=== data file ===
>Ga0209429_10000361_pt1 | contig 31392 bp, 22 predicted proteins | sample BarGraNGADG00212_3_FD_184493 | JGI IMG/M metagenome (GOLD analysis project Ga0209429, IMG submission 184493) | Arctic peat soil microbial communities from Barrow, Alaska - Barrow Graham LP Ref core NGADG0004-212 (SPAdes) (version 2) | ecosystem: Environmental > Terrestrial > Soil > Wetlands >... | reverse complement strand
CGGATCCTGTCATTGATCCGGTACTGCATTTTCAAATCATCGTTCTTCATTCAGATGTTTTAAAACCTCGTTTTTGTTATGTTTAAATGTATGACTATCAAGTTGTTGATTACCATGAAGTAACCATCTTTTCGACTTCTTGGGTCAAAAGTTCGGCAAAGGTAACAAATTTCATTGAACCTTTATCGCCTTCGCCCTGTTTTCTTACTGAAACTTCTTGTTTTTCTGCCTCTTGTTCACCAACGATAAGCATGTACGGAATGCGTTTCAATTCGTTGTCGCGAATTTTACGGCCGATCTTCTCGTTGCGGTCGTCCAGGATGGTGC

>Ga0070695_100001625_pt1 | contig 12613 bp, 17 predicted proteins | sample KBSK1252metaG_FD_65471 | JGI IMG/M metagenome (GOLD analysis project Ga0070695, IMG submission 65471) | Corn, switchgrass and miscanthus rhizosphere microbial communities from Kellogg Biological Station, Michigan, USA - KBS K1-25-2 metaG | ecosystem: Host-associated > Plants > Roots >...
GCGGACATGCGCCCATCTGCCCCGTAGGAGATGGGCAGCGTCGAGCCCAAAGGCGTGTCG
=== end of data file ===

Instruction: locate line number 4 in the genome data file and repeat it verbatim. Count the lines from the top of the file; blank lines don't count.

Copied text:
GCGGACATGCGCCCATCTGCCCCGTAGGAGATGGGCAGCGTCGAGCCCAAAGGCGTGTCG